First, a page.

Briefly describe the work you do.
I make quiet paintings in a noisy world. My work is an intimate meditation on humble objects and the detritus of studio life. I use my studio as subject matter to create observational paintings that blur the line between representation and abstraction. The depicted paint residue on the walls and floor of my studio serves as a metaphor for the literal and emotional residue we all carry. I am interested in exploring the profound imprint people leave behind on each other and on the world.
Tell us about your background and how that has had an influence on your work and on you as an artist.
I come from a very creative family. My great-grandfather was a painter; my parents are graphic designers. One of my earliest memories is sitting at the kitchen table with my mom and a little pan watercolor set, mixing colors. My family had an enormous impact on the kind of person I am and on the work I make. I would not be where I am right now without their unwavering love and support.
I earned my BFA from the School of the Art Institute of Chicago and my MFA from Northern Illinois University. I was very fortunate to be able to study with some incredible painters – people like Marion Kryzcka, Betsy Rupprecht, and Frank Trankina – who taught me how to see, as well as what it truly means to be an artist.
The concept of the artist studio has a broad range of meanings in contemporary practice. Artists may spend much of their time in the actual studio, or they may spend very little time in it. Tell us about your individual studio practice and how it differs from or is the same as traditional notions of “being in the studio.”
My studio practice is fairly traditional. I spend most of my time standing at my easel. Look, paint, look again, repaint, repeat. For the past few years my studio has been my main subject matter. Since I work predominantly from life, being present in the studio is essential. There is an inherent energy in artist studios; even in a completely empty space, the paint left behind on the walls and floor has such presence. The duality of absence and presence, as described by the ‘empty’ studio space, is the focus of my current artistic research.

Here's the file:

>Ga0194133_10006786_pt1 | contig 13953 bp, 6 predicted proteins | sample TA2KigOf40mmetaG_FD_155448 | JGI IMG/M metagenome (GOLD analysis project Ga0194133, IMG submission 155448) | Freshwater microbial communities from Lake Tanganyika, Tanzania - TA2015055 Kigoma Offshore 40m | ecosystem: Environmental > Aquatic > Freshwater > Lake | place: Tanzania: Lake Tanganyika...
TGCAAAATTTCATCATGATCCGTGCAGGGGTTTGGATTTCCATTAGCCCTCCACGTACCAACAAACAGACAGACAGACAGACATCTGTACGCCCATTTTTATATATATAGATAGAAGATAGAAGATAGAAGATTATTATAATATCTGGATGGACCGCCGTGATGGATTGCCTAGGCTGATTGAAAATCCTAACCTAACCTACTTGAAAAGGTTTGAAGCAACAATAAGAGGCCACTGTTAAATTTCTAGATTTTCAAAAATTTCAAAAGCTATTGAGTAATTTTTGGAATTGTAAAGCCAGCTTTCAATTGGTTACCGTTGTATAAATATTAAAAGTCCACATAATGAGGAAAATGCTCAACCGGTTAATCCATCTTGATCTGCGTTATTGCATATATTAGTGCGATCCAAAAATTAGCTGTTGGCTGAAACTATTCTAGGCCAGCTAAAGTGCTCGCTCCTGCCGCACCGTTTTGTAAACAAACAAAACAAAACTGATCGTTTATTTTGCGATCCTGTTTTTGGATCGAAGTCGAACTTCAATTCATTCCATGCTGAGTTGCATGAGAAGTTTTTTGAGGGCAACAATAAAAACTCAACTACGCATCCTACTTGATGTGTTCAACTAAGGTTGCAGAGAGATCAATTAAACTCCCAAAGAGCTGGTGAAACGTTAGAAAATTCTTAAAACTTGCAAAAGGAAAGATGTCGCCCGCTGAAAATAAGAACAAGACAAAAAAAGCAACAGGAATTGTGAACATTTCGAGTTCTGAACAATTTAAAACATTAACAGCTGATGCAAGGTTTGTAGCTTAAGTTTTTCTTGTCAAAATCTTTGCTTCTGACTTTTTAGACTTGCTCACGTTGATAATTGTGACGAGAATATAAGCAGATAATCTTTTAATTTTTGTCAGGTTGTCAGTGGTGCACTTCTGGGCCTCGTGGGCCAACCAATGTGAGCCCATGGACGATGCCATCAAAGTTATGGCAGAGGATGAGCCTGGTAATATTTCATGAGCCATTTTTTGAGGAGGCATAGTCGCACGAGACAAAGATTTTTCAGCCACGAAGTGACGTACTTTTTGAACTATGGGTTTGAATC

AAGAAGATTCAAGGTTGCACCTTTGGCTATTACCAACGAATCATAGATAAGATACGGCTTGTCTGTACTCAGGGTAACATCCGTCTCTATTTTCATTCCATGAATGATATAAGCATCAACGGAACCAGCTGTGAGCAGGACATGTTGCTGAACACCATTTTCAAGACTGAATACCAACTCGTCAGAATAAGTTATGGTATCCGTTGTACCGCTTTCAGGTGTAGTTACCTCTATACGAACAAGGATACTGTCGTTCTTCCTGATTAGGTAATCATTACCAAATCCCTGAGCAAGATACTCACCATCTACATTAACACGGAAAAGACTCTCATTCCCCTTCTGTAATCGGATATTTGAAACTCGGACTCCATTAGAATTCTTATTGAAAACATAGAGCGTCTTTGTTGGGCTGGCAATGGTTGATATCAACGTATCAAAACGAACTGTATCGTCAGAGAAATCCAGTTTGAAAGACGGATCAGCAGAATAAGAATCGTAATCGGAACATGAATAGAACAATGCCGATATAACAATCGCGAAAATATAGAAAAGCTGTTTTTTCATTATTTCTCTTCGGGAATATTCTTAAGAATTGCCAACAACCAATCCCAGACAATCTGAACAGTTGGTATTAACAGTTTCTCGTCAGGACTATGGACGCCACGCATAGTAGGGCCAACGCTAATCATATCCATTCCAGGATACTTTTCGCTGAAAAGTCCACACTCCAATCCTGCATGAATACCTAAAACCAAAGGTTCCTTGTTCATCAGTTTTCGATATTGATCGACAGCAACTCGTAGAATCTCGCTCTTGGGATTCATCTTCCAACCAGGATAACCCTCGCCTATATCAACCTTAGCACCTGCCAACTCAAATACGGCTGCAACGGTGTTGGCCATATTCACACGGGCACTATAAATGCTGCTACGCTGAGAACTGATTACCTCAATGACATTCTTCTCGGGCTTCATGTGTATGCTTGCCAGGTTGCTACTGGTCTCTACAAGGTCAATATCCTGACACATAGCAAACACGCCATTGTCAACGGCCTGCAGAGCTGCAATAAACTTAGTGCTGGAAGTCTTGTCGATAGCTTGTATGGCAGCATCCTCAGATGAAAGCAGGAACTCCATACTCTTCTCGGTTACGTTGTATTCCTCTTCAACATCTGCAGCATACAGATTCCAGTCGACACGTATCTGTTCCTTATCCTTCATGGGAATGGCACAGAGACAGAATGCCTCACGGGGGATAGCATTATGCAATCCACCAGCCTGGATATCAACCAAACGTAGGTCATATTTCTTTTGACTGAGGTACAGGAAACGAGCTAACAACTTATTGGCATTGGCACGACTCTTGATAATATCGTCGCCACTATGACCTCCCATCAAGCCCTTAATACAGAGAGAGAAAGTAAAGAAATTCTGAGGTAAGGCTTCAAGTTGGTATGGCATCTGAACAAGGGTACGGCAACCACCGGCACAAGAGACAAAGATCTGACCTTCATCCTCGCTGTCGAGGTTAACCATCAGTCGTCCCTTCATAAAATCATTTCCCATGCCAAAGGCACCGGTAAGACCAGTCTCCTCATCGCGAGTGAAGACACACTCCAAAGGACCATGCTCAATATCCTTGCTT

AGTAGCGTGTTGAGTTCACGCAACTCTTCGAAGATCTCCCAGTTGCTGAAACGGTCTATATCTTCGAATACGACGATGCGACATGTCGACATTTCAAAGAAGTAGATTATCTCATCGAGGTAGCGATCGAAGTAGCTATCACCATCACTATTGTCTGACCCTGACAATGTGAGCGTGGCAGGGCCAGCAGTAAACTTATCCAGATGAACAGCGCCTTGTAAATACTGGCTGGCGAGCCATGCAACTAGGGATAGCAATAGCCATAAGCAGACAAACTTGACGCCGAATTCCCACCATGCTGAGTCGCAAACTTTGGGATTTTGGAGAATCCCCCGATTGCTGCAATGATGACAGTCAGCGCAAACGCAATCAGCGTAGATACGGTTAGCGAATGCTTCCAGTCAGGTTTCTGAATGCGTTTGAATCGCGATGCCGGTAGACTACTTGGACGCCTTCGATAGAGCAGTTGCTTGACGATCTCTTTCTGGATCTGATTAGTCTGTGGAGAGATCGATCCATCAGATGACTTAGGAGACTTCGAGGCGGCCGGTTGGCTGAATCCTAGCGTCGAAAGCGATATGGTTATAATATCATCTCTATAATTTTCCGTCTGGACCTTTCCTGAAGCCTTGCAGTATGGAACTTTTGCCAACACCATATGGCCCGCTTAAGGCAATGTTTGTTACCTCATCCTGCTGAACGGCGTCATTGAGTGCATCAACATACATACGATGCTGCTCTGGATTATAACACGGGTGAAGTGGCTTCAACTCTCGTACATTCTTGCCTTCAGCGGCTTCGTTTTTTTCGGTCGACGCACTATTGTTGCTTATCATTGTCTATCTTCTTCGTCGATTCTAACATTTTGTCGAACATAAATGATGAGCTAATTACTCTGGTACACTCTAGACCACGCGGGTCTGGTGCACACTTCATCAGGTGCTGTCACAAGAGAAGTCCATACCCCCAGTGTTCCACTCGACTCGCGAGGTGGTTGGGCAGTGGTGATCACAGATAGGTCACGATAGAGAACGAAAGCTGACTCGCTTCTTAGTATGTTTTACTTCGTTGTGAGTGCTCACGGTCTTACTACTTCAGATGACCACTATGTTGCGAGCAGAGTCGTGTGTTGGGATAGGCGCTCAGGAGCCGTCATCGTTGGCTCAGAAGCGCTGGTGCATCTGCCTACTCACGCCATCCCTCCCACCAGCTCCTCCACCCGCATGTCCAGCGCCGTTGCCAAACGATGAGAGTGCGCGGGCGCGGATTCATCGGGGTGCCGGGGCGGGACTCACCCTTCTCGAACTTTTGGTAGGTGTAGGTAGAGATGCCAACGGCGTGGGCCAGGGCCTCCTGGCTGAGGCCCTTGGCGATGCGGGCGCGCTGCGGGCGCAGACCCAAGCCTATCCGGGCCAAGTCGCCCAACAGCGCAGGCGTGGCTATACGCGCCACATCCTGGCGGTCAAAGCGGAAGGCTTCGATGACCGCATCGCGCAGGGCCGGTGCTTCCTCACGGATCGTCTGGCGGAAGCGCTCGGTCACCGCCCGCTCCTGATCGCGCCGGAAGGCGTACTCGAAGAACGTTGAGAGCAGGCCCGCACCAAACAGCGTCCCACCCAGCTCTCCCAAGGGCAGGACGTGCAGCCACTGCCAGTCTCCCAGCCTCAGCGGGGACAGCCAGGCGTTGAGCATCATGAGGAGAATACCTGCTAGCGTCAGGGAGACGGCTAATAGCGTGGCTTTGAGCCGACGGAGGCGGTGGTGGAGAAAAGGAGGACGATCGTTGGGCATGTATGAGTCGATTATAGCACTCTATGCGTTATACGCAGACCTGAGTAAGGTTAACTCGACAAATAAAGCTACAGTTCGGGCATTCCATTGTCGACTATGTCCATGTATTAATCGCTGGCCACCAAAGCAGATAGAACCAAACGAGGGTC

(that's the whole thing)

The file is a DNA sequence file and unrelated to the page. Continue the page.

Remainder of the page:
What roles do you find yourself playing that you may not have envisioned yourself in when you first started making art?
Being a self-employed artist means being one’s own self-promoter, salesperson, web designer, crate-builder, photographer, curator, critic… the list goes on. “Painter” is only one of the many hats I find myself wearing. There is a lot more to having a career as an artist than just making work in the studio. Technology has made tackling many of these roles much easier; it has also considerably broadened my community. Platforms like Instagram and Facebook allow me to network with people all over the world, and in turn I get to interact with other artists I would otherwise never have the chance to meet.
When do you find is the best time to make art? Do you set aside a specific time everyday or do you have to work whenever time allows?
Generally I work best at night. After finishing grad school, I converted my living room into my studio. I love working from home – it gives me tremendous freedom over my schedule, and I have found that living with my work means the “studio time” never really ends. I can contemplate the previous day’s decisions over breakfast, and when sleep is elusive, I can walk the ten feet to my easel and keep working. I don’t have set studio hours; my only rule is to work every day.